The most striking statistic noted in our 2004 report was found in the "source of the complaint" benchmark, which identifies who actually made the complaint, whether it be the clients, opposing parties, opposing counsel or judge. In 2004, nearly 61 percent of complaints came from clients. Statistics from that year also showed that the primary nature of the complaints involved neglect, communication, fee disputes, competence and diligence, and return of client property. Those categories constituted almost 33 percent of the type of concerns raised by complaining parties in that year. This statistic, combined with the fact that clients were the primary source of complaints, and the nature of the most significant complaints related to issues between clients and their lawyers made those of us in CAO concerned about our members’ relationships with clients.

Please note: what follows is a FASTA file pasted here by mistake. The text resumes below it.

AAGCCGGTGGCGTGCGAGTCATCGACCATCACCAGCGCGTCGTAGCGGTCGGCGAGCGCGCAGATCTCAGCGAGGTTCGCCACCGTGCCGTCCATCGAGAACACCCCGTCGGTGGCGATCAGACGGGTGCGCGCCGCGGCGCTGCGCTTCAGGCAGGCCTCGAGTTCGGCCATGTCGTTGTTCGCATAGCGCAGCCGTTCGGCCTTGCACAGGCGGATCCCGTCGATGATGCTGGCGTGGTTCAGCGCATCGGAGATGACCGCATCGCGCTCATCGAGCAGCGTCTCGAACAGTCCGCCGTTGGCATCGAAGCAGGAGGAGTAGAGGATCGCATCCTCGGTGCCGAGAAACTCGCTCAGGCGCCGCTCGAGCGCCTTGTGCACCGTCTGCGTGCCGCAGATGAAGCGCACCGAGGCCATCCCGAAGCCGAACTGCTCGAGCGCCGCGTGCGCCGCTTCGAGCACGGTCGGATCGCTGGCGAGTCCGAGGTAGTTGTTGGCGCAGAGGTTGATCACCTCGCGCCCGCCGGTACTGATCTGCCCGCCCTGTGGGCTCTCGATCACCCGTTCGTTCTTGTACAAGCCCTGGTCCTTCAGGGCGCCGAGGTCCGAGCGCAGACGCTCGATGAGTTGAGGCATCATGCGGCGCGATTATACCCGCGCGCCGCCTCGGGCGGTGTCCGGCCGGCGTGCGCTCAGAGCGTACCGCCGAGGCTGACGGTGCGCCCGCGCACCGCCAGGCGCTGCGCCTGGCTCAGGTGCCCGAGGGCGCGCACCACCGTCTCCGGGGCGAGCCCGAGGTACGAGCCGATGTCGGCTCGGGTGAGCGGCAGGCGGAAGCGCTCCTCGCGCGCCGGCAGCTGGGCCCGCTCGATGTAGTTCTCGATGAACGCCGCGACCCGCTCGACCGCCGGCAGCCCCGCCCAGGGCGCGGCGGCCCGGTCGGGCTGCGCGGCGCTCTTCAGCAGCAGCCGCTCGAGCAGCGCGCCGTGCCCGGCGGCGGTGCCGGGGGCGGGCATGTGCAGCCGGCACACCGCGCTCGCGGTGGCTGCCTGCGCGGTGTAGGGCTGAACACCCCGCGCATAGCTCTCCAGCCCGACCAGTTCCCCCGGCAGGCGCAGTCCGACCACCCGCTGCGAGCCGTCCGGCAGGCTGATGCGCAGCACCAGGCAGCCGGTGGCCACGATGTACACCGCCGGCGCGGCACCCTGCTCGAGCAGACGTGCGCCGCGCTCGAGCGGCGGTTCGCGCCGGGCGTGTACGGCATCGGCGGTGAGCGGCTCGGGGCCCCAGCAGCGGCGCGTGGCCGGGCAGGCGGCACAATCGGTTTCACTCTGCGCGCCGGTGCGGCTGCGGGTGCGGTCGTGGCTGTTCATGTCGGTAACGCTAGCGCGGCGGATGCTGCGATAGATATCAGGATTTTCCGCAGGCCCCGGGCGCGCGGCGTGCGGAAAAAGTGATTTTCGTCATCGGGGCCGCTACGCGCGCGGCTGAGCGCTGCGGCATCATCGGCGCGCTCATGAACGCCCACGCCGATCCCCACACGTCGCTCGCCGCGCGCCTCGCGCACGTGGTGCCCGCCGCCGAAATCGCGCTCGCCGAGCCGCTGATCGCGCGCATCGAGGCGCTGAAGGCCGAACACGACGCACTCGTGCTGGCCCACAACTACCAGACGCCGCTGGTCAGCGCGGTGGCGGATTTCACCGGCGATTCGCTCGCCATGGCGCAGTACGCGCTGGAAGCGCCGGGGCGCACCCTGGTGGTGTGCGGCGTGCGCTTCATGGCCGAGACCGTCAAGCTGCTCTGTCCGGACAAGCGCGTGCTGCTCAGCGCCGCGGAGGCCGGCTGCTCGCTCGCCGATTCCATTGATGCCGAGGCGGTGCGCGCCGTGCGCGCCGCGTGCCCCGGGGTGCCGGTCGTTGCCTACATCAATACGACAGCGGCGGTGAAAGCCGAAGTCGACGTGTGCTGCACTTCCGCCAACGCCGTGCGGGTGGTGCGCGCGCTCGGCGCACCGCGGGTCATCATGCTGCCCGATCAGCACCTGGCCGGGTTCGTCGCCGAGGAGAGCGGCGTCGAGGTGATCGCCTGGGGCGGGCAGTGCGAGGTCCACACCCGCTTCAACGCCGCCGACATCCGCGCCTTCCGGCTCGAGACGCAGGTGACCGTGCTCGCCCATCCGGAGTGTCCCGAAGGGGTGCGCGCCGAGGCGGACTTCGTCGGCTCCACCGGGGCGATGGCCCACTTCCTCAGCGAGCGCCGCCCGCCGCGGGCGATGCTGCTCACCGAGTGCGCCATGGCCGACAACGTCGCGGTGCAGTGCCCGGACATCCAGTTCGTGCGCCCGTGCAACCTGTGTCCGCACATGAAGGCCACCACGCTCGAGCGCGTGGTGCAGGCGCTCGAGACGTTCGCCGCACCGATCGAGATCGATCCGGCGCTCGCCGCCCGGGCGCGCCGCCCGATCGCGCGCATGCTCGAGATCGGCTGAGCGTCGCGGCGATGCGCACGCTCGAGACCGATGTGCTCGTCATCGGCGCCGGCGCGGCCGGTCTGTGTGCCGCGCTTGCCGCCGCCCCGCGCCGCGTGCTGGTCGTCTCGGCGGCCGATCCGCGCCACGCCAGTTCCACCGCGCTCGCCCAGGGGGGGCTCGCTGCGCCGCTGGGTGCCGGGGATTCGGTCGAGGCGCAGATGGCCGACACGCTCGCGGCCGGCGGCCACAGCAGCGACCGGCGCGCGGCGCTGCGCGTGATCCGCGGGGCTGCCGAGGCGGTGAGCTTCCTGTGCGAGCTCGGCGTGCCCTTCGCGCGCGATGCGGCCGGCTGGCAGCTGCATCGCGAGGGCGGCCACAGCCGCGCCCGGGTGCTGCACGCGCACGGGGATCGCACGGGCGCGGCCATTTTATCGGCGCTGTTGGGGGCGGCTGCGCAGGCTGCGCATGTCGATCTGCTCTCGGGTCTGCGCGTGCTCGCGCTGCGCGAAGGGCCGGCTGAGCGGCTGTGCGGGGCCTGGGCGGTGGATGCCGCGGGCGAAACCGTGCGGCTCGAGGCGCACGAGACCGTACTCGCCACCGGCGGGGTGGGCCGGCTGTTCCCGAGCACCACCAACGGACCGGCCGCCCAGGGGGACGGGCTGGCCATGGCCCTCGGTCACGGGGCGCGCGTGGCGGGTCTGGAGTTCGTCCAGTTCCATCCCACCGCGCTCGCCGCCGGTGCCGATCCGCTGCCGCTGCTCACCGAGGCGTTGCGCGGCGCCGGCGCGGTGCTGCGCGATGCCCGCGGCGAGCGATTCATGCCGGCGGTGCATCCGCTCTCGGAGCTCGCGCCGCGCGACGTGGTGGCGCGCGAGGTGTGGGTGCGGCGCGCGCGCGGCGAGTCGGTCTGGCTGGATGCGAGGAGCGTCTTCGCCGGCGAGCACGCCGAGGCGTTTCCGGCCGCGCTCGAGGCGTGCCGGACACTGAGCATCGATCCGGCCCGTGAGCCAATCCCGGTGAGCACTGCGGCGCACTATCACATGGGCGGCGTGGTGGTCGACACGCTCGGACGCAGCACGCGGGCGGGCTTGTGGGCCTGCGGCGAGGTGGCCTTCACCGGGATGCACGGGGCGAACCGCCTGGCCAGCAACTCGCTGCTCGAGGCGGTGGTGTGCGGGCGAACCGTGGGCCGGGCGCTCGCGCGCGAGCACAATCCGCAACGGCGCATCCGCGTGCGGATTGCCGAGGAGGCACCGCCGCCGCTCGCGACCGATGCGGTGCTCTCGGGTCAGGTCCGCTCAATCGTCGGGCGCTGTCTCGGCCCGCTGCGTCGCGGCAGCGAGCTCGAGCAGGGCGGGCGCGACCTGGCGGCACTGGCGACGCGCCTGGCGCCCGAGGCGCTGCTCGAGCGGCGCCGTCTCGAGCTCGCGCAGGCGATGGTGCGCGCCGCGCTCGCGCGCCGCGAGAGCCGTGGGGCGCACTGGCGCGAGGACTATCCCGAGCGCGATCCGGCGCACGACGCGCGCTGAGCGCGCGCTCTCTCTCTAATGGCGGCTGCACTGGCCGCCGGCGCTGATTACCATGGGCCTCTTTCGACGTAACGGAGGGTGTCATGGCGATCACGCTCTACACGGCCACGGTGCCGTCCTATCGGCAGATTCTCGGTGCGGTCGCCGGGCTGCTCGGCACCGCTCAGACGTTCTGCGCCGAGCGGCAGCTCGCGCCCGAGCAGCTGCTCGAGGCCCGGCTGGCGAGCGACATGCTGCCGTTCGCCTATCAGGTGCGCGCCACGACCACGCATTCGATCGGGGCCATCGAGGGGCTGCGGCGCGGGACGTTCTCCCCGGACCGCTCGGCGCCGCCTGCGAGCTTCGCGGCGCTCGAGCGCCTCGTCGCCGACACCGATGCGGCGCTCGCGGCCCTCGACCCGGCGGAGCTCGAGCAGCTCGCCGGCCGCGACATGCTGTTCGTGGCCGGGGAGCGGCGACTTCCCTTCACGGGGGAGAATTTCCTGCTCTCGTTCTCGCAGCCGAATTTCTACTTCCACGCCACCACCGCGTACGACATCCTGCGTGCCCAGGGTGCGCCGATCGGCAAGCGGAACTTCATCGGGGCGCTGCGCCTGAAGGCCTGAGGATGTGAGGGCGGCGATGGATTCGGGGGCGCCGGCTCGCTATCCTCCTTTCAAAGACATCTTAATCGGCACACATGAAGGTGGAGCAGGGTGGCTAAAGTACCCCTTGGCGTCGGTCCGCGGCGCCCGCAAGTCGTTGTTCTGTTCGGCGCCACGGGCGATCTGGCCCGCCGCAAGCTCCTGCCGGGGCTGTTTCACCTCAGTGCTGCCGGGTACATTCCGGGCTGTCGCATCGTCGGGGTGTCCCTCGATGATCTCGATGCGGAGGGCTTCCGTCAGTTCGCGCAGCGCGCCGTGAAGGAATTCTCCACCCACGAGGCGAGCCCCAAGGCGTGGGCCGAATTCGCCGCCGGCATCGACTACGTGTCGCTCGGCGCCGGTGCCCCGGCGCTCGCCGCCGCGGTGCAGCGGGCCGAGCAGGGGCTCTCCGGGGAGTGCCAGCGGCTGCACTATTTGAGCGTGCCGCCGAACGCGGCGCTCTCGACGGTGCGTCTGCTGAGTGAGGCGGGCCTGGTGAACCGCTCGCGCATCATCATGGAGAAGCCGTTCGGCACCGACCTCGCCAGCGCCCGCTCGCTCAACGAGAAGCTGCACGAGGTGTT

So, for the next five years, lawyers from CAO and DCO undertook a major education effort to see if we could turn this trend around. We shared these statistics with local bar associations and bar sections, in CLE presentations and Bulletin articles, and we suggested ways for lawyers to avoid complaints from their clients.
Now, let’s move forward to 2008. Our five-year effort appears to have been somewhat successful. The primary source of complaints remains clients, but the percentage is lower, at 37.25 percent of the total number of complaints received in 2008. Neglect, communication, fee disputes, competence and diligence, and return of client property still comprise a relatively large percentage of the total; in 2008 these combined categories represented nearly 25 percent of the complaints. While these numbers are lower than in 2004, they still present a somewhat troubling picture of how clients are viewing their lawyers.